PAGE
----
Rubenhold certainly makes an interesting suggestion when she argues that the victims were killed while they were sleeping rough on the streets. In my conversation with her in the summer it was this new interpretation of ‘street walking’ (from the comments made by Kate Eddowes’ partner John Kelly) that gave me cause to consider how this might affect our understanding of the case. I had previously thought of ‘street walking’ as a euphemism for prostitution but what if it simply it was sometimes meant literally: walking the streets because they had nowhere to sleep indoors?

It is an interesting angle on the killings and certainly one I was looking forward to seeing developed in the book. Once again though, I’m bound to say that I wasn’t presented with any real evidence that these women were killed whilst sleeping rough, let alone evidence that effectively challenges the considerable existing evidence that suggests otherwise. This partly because of her understandable decision not to detail the circumstances surrounding their murders. But it is within the information – such as exists – about the killings that evidence arises that might challenge this second assertion.

So in terms of the two key discoveries in her research I am unconvinced on the basis of the evidence she presents. This leaves her open to criticism by those researchers who know a great deal more about the case than I do, and that is a shame because she has made a significant contribution to the study of the murders in highlighting the lives of five of the victims. While we have had studies of the murdered women before we have never had such a high profile and well written study before.

As a result of Rubenhold’s book very many more people will know about the lives of poor working-class women (and men) in late Victorian London. Bringing these stories to a much wider audience is important, especially in highlighting that the problems of homelessness, poverty, substance abuse, and domestic violence (all current issues) have a long history.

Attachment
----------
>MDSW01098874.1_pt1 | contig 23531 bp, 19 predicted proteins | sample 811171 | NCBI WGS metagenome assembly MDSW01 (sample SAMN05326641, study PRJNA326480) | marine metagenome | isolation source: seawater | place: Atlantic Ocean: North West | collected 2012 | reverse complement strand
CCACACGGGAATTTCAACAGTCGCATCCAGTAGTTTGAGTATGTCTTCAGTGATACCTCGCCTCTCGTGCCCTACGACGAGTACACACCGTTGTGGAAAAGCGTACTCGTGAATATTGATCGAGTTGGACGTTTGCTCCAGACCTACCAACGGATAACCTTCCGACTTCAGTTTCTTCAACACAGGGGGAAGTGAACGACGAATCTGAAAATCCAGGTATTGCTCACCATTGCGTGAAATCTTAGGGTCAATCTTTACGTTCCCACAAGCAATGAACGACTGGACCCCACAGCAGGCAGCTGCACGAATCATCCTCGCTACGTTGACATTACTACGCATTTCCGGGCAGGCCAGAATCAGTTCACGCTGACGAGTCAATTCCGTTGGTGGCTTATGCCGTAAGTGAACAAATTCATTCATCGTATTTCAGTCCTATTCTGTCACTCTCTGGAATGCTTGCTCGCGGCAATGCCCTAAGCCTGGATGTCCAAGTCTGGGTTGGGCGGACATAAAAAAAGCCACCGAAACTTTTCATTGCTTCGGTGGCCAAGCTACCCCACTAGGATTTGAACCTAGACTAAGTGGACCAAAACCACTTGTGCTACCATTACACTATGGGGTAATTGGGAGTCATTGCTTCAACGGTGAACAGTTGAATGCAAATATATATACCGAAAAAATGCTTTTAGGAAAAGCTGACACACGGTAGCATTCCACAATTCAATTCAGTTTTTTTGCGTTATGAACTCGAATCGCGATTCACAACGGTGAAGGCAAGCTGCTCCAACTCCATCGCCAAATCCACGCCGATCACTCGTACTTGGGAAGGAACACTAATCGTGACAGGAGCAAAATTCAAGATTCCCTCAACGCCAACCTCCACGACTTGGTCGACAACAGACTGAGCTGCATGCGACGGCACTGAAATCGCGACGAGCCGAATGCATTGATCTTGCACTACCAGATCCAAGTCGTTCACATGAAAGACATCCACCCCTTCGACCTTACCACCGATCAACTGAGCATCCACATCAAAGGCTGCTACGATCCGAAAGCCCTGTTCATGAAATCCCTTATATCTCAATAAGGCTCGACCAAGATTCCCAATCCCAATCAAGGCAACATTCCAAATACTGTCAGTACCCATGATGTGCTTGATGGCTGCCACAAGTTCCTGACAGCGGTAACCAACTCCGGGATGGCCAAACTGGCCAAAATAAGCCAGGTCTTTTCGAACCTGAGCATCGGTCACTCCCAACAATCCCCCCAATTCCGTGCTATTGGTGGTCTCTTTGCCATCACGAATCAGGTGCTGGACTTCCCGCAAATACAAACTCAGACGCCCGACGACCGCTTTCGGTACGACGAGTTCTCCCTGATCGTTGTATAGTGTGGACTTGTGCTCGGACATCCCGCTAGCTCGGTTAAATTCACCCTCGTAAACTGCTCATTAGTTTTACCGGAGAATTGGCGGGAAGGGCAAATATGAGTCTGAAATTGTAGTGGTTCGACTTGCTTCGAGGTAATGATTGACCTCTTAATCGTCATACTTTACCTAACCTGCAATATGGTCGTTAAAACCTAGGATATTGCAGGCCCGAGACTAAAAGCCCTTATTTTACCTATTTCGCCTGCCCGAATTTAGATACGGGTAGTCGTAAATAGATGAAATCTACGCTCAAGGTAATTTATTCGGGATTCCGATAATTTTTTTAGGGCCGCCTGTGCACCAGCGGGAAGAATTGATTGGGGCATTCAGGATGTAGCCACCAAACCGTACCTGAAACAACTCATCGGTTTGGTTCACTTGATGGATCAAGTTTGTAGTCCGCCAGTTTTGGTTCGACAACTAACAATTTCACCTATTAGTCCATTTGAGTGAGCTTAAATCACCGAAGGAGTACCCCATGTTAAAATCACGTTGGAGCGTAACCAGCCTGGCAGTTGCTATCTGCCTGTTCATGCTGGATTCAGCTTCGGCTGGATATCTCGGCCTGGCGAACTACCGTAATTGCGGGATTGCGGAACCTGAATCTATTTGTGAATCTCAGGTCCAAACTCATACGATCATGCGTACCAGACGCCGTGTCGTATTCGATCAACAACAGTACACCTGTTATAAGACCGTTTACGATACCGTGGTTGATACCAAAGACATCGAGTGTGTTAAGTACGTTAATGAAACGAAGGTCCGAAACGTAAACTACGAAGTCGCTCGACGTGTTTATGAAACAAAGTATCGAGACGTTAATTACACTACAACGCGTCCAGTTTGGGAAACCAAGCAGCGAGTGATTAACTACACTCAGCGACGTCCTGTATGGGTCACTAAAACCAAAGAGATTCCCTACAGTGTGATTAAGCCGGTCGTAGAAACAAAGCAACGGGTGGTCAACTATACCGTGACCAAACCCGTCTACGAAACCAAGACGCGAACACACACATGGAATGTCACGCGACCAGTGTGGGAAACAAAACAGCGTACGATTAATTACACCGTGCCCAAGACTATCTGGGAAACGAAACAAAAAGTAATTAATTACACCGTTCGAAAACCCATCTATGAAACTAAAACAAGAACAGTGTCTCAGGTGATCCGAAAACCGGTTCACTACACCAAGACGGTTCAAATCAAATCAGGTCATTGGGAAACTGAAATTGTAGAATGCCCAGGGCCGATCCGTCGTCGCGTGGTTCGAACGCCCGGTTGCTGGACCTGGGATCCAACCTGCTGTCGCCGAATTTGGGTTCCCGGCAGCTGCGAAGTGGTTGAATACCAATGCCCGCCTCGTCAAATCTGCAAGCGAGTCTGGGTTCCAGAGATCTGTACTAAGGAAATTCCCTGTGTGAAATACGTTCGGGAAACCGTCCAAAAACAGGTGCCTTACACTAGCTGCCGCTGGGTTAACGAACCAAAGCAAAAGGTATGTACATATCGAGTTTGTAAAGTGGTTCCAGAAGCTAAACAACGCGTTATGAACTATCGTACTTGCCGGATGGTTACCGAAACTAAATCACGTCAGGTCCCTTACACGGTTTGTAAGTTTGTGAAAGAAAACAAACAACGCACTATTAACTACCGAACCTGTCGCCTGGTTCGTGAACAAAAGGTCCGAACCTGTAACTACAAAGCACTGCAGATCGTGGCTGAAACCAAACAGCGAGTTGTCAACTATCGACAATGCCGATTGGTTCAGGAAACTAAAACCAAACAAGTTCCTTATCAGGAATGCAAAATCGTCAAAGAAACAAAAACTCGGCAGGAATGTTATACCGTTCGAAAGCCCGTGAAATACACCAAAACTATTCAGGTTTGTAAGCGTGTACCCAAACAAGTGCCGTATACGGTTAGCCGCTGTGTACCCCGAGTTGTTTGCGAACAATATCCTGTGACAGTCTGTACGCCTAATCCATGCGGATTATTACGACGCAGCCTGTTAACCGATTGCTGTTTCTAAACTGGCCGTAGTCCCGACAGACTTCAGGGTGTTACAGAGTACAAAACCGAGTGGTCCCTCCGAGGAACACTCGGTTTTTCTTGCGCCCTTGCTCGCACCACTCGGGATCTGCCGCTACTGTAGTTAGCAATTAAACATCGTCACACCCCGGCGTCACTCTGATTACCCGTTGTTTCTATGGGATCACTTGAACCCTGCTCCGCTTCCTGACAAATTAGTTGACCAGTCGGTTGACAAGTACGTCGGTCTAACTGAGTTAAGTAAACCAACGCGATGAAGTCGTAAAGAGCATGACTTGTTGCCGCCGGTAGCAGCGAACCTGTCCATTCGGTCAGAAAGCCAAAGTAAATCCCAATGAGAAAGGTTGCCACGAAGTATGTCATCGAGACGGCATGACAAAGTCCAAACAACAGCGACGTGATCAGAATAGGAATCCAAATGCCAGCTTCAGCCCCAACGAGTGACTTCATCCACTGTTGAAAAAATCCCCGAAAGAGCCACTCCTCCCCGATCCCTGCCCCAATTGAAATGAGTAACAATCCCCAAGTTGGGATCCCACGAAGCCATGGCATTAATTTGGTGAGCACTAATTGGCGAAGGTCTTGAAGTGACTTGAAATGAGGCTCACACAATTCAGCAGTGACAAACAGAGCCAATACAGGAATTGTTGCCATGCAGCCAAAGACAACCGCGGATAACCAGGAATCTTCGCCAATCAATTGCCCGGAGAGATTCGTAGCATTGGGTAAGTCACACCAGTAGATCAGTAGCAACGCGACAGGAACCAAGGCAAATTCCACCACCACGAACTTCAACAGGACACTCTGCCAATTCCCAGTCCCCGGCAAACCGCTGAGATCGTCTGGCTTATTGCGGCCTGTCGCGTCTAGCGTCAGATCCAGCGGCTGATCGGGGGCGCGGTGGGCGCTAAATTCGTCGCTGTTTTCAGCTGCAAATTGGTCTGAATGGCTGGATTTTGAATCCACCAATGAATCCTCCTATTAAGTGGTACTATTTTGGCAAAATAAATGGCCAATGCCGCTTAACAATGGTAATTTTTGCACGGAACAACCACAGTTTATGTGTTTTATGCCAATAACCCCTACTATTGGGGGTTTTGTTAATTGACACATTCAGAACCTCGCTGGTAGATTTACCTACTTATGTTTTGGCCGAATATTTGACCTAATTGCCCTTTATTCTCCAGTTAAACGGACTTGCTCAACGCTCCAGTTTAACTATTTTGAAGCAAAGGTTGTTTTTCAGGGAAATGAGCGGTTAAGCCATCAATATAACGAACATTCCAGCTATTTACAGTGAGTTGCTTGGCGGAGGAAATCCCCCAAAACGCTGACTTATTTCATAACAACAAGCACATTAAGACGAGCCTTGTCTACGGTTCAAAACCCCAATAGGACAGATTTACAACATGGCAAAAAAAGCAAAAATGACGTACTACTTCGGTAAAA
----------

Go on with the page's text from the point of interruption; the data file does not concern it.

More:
This is a book that will get a large and a different readership to those that have knowledge of the ‘Ripper’ case before. The sympathy with which Rubenhold writes about the ‘Five’ is evident and her ability as a writer to bring these lives to life, to paint a picture of their struggles in the society in which they lived, is great popular history. She has a novelistic style which fills in the gaps left by the paucity of source material there is for almost any working-class life in Victorian Britain. I’m not surprised this has been selected for a television drama, it reads like a screenplay in places.

This sort of book engages new audiences with history and that has to be a good thing. Will anyone with a strong working knowledge of the Whitechapel case learn much from it? Maybe not, but if it asks them to question the way they approach the case then that too can only be a positive.

Finally, the book has made waves. Partly, of course because of Rubenhold’s bold assertions. But also because of the way that she and some elements of the Ripperology community have clashed both before and after the publication of The Five. Some of the social media exchanges have been unpleasant (to say the least) and seems to be dividing into two camps – those that support her and those that attack her ideas. I find this quite depressing and indicative of our modern society where the quality of intellectual debate is at the lowest I can remember it and where even complex questions are reduced to binary ones. So a lot of mud has been slung about and one comments on the book with caution, for fear of being dubbed a ‘heretic’ by either side.

I enjoyed reading The Five and would recommend that anyone with an interest in well-written popular history would enjoy it also. It is not fair to judge it as an academic study because that it not what it is, whether it is a ‘Ripper’ book is also open to question. It is however a very readable and engaging book about working–class women’s lives, and there are too few of them about so Rubenhold deserves a lot of credit for what she has produced here, I’d like to see more.

*And other women listed  in the Police File (held at the NA).

NB in June 2019 my own joint authored book on the Whitechapel murders will be published by Amberley. In it we argue that the killer known as ‘Jack the Ripper’ murdered 13 women and attempted the lives of at least 3 more. 

‘Oh don’t be so hard on me,’ pleads an Irish philosopher and gentleman of the road

54